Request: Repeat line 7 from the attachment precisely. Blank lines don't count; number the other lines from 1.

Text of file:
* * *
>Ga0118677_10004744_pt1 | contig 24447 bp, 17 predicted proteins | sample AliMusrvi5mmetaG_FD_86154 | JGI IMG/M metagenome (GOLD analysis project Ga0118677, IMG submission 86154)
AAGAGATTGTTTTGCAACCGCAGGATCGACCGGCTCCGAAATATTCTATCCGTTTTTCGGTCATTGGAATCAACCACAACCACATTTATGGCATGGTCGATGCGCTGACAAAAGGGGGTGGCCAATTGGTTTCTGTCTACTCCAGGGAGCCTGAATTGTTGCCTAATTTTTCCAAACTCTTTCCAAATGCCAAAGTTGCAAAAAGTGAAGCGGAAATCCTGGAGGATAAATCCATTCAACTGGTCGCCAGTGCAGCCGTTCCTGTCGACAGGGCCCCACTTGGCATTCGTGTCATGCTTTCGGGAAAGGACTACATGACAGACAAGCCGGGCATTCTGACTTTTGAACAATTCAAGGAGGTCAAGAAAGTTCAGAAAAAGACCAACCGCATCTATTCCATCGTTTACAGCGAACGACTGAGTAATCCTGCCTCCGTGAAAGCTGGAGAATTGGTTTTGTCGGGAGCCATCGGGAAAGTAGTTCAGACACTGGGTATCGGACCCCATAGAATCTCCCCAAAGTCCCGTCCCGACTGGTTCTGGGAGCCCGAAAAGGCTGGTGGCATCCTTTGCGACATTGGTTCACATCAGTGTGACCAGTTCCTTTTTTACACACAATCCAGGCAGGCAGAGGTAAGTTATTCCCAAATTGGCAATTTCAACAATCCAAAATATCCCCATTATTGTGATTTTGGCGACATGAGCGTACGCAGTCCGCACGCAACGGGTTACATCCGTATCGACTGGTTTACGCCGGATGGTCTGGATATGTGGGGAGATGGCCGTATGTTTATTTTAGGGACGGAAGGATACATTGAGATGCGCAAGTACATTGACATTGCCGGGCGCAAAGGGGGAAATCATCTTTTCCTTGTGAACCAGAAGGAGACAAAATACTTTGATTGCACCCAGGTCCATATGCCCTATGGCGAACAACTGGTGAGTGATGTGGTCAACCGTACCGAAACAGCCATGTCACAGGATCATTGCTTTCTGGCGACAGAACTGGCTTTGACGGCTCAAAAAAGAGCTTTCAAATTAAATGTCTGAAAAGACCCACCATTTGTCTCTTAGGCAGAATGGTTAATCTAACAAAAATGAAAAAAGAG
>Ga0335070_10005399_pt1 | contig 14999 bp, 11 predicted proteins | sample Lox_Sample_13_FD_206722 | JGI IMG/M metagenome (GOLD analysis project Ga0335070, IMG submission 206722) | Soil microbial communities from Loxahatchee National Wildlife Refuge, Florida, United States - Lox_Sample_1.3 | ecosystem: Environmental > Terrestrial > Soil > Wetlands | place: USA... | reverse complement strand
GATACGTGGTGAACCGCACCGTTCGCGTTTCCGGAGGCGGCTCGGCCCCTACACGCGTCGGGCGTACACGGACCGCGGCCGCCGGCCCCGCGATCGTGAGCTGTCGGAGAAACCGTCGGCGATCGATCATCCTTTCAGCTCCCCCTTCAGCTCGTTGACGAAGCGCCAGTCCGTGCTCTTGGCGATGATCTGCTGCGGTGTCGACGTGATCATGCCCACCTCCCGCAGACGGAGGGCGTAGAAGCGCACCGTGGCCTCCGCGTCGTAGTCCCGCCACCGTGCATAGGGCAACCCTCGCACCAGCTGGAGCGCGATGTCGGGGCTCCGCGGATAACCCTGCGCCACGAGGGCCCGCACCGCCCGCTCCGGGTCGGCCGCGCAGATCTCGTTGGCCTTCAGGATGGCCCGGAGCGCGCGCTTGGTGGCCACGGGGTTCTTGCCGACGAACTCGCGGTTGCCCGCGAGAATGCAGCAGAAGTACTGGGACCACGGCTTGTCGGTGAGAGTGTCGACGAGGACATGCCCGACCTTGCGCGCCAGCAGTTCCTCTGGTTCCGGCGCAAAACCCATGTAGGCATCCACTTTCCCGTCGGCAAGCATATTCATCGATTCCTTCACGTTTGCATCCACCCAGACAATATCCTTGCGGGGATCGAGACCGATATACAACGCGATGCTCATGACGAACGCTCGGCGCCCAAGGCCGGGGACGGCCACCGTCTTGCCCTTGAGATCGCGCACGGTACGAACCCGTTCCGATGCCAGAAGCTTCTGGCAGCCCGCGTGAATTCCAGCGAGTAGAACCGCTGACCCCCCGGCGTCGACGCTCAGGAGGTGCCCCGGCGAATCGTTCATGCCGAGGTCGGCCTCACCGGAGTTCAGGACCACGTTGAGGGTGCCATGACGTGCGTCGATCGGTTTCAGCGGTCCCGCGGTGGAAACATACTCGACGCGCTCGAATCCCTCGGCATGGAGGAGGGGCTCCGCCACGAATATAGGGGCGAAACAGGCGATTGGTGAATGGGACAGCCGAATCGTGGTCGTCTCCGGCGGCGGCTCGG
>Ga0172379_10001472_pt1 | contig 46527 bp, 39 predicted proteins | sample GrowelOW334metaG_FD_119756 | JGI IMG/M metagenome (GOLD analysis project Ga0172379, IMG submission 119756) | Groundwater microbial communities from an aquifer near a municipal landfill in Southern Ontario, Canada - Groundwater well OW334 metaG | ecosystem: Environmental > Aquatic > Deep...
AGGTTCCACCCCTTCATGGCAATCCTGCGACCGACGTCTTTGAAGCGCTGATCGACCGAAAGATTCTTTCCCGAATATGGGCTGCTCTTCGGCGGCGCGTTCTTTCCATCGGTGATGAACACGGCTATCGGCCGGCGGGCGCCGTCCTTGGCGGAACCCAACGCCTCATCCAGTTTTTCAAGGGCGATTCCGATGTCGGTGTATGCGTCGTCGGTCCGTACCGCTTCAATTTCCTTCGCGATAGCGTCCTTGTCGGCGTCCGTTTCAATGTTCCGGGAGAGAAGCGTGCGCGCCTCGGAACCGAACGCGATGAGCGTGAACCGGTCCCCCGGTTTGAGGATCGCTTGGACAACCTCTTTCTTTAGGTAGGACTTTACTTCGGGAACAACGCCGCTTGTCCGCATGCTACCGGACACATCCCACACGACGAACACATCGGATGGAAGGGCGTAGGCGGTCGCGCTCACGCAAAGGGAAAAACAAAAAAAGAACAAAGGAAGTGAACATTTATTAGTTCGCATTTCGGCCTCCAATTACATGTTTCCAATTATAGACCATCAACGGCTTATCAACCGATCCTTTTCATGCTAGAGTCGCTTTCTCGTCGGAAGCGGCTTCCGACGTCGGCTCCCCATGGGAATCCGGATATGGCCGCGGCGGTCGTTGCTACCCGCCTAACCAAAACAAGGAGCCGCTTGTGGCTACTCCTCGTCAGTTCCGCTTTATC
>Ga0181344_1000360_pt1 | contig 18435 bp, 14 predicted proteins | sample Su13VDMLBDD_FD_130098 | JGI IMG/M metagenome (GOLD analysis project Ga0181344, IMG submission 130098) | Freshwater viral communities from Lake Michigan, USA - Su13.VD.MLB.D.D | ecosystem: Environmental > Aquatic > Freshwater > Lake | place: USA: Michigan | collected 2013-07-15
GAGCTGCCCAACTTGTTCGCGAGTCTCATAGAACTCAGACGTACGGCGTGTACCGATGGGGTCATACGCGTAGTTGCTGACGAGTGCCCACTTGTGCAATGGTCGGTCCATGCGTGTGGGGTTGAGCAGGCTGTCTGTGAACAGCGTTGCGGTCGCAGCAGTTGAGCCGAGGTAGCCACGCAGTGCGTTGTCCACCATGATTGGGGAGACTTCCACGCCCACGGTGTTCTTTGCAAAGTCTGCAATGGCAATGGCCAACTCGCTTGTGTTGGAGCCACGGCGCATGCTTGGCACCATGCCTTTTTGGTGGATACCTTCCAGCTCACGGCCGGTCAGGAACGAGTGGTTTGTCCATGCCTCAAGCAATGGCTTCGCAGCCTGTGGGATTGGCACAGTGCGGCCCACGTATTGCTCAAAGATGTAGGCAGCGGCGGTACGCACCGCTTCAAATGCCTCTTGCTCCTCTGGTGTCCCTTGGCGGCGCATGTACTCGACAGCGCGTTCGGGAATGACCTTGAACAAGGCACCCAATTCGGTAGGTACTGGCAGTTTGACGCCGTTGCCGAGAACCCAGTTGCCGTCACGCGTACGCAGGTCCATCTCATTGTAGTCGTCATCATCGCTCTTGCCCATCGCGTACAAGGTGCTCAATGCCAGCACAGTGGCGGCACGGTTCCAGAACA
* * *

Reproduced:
>Ga0181344_1000360_pt1 | contig 18435 bp, 14 predicted proteins | sample Su13VDMLBDD_FD_130098 | JGI IMG/M metagenome (GOLD analysis project Ga0181344, IMG submission 130098) | Freshwater viral communities from Lake Michigan, USA - Su13.VD.MLB.D.D | ecosystem: Environmental > Aquatic > Freshwater > Lake | place: USA: Michigan | collected 2013-07-15